I admit a weakness for puns and for obscure (and not so obscure) references, though. There are usually a lot of those in my scenarios. “Arrows of Outrageous Fortune” has a bookmaker called Wilhelm Hügel – that is a direct translation of William Hill, the UK betting agent. That scenario was rife with silly names like that. I toned things down quite a bit for “The Legend of Wolfgang von Horn”, but I couldn’t resist naming the bard Robert Zimmermann. If you don’t see why that is funny (or, well, groanworthy), google for the name.
TAC: What is your favourite WFRP book (any edition)?
Whymme: Difficult question. There are a number of good books; for WFRP1 I love the first three parts of the TEW setting, and the Marienburg sourcebook is a thing of wonder. Second edition … I think that I’d go with both the Tome of Corruption and the Tome of Salvation. They do an excellent job in deepening the WFRP world. That said, Sigmar’s Heirs is very good as well; I think that it loses a few points for not including maps of the regions it describes.
There are a number of other good books on my shelf, but I haven’t read them all yet. Books like Children of the Horned Rat or Realm of the Ice Queen look like they’re good, but they cover a rather specialised part of the setting, and as long as my group doesn’t go there, the information just isn’t as interesting to me as those books that I do need.
TAC: What is your favourite WFRP fan material (any edition)?
Whymme: Apart from the Liber Fanatica and my own website, you mean? Then I’d go with the things that kept WFRP alive after Games Workshop gave up printing RPGs (the first time), and after Hogshead did the same. The products of that fan community, like Warpstone, TimCon and Strike to Stun have been very important for WFRP, and still are.
TAC: What’s the iconic WFRP opponent for you?
Whymme: Humans. All those rats and goblins and bloodthirsters are very nice and all, but for me WFRP has always been about the evil that people do to each other. We were talking about grim and gritty, and I believe that showing what man is capable of is far grittier than introducing bumbling orcish sword fodder or a skaven society that seems to have walked straight out of Paranoia. Sure, the beastmen and chaos gods and such are great decoration, but in the end what makes adventures interesting are human weaknesses and the problems they cause.
TAC: What could we have more of in WFRP?
Whymme: Good adventures, good setting information. A very active fan base. Can we ever have enough of that?
TAC: What could we have less of in WFRP?
Whymme: The simplistic part of the imagery in WFB. Bad adventures. Game companies that stop producing WFRP.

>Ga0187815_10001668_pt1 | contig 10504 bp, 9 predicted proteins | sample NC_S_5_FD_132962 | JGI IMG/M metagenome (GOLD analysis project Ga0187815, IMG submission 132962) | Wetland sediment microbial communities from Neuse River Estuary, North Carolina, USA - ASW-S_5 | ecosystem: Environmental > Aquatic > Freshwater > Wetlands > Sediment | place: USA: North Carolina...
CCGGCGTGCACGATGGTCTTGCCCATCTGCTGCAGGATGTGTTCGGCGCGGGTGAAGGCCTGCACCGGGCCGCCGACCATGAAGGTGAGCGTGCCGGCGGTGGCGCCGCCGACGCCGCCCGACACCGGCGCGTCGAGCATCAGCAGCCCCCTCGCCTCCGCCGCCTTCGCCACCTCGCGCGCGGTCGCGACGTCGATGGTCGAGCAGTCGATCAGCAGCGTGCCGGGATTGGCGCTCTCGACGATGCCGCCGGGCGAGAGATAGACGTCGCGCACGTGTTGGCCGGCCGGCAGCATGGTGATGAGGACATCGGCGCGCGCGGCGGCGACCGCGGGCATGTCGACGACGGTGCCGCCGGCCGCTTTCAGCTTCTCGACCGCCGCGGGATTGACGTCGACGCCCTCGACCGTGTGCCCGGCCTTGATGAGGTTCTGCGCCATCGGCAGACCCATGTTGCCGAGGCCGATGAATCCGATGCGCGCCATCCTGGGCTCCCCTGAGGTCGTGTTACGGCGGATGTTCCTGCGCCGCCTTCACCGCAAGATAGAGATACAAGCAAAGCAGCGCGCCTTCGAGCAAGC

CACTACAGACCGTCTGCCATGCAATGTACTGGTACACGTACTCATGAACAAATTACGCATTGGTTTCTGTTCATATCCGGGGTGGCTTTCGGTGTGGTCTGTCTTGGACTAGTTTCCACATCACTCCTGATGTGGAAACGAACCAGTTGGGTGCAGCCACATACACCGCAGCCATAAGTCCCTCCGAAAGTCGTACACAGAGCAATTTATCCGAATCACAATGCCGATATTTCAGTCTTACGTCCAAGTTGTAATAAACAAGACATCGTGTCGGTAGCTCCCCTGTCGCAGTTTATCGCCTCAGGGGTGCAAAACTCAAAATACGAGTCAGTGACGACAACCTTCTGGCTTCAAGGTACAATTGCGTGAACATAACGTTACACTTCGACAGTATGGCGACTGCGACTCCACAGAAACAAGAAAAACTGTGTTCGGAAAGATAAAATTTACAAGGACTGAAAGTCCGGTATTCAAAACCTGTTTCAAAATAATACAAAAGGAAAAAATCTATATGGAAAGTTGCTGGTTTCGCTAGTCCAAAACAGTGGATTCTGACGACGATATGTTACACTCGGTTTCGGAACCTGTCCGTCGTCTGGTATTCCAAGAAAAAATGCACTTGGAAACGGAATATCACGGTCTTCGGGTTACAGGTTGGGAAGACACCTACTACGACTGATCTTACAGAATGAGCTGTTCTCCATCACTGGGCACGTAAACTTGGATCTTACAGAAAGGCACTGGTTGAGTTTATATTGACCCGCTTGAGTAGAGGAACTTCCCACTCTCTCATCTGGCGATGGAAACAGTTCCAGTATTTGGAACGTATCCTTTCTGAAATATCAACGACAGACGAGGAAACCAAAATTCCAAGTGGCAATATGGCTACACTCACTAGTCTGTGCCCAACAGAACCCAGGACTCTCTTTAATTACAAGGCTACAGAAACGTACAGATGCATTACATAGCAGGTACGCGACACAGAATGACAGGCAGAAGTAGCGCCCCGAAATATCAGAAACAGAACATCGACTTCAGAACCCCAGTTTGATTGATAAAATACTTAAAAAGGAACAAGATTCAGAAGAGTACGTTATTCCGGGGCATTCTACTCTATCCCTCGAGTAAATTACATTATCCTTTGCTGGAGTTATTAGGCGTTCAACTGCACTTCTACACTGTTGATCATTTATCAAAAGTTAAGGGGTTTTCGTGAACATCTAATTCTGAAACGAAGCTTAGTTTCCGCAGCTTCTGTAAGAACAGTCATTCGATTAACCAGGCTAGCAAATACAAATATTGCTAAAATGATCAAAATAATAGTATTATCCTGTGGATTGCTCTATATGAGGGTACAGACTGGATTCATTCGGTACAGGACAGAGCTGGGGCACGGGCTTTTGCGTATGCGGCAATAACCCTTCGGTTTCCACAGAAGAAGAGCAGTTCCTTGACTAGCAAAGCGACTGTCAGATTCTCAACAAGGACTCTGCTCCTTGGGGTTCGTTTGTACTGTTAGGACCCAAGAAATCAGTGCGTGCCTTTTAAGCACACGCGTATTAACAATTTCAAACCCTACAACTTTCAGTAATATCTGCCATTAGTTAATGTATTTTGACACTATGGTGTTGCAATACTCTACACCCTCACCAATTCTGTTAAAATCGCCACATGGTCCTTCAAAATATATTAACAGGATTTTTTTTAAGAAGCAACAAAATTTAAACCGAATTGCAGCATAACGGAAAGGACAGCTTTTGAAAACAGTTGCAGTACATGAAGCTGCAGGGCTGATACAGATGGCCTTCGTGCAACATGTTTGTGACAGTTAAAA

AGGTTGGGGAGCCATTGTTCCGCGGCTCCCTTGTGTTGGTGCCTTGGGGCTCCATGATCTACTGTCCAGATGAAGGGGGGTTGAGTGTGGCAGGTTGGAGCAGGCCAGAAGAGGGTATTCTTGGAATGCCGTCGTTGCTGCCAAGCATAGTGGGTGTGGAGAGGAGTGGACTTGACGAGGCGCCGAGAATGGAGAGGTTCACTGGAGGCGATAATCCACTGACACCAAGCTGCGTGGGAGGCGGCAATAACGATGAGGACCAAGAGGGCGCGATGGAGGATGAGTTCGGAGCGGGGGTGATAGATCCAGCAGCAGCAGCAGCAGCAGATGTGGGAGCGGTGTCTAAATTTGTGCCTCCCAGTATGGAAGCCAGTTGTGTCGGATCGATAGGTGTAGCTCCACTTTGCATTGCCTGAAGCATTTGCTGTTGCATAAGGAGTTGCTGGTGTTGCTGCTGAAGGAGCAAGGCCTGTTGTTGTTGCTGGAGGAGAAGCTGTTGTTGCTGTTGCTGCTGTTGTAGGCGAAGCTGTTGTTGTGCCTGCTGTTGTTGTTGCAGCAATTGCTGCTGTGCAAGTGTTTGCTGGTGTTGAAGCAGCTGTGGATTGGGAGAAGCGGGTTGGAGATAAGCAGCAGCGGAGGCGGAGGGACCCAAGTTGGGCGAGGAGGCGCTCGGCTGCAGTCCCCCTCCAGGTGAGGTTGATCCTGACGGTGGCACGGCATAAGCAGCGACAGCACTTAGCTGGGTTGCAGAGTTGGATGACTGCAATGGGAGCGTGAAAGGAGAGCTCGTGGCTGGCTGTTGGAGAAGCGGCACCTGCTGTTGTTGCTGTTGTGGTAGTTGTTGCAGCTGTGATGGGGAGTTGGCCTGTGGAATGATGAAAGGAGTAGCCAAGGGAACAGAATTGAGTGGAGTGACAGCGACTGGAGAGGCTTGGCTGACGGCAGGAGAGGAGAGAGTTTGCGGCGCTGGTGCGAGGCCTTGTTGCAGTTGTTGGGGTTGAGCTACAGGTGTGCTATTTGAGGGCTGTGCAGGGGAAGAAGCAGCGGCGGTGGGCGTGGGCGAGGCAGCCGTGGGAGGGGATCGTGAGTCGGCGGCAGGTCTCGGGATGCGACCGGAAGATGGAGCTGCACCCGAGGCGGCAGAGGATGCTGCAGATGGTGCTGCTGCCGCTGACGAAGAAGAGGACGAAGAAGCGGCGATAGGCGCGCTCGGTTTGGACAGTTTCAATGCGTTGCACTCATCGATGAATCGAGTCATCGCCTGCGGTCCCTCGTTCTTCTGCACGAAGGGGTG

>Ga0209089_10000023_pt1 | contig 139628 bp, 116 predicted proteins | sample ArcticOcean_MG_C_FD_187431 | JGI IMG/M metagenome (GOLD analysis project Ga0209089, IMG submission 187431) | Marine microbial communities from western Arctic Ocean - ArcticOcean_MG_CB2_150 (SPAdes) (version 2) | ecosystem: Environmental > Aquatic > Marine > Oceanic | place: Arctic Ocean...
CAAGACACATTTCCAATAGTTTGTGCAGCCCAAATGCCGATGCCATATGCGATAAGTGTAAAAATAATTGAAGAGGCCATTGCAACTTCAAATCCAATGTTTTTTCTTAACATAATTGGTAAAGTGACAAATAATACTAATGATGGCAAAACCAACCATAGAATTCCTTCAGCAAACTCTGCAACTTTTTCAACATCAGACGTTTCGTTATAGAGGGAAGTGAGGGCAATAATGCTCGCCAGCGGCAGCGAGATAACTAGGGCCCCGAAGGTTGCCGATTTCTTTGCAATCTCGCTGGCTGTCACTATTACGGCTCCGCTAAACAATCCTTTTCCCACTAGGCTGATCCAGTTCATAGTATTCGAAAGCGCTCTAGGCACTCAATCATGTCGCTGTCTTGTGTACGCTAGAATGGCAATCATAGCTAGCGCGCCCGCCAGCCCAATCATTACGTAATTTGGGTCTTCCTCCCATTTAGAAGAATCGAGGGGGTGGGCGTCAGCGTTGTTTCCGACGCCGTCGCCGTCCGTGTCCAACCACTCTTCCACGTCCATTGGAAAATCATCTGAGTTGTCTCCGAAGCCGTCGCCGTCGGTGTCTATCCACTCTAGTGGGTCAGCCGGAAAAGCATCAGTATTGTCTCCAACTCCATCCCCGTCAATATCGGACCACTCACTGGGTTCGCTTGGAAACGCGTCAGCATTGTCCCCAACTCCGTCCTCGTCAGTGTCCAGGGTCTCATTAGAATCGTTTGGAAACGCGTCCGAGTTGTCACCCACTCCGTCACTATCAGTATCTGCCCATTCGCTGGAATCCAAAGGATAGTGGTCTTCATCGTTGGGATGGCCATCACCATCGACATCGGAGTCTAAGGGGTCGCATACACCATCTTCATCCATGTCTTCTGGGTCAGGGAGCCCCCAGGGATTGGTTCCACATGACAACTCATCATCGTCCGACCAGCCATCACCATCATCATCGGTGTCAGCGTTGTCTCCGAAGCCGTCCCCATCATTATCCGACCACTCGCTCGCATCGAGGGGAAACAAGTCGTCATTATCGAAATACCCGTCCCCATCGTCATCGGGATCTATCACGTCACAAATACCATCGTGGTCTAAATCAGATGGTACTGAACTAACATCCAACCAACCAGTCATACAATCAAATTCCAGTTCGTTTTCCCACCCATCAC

TAC: What’s the status of WFRP in your home country?
Whymme: Not sure, really. If you look at the forums, you see that a number of active posters come from the Netherlands. So there must be more groups playing WFRP than just mine. I just never met them.
A couple of years ago we tried to organise a WFRP-con for Dutch-speaking WFRP players (from the Netherlands and Belgium – and we planned to run a line of English language adventures for furriners who wanted to join), but in the end that attempt fell flat. Perhaps we should try again some time.
TAC: What are your hopes for the future of WFRP?
Whymme: WFRP has always been a fan effort. It was fan community that made the game survive when the publishers gave up on it, and it was that same community that gave the game its tone and themes. And even when the game got new life and a new edition, lots of worthwhile material has been produced by fans of the game. If anything, I hope that this fan material and the fan community will continue to be a big part of the game; I cannot imagine WFRP without it.
A WFRP without an active fan community is indeed a bleak prospect. Projects like Liber Fanatica are incredibly important to that community, both for the creativity it showcases and for the wealth of additional background and source material it creates, but also because it brings fans together to write, to create, to build on the community. Wim’s, Henrik’s and Jude’s enthusiasm and their attitude of “it can be done” is contagious, and I hope many more catch the disease!
So if you haven’t done so yet, download the Liber Fanatica releases. They’ll make your game richer and more exciting, and what else can we wish for?
I thank Wim for taking his time, and eagerly await the next installment in the Liber Fanatica series!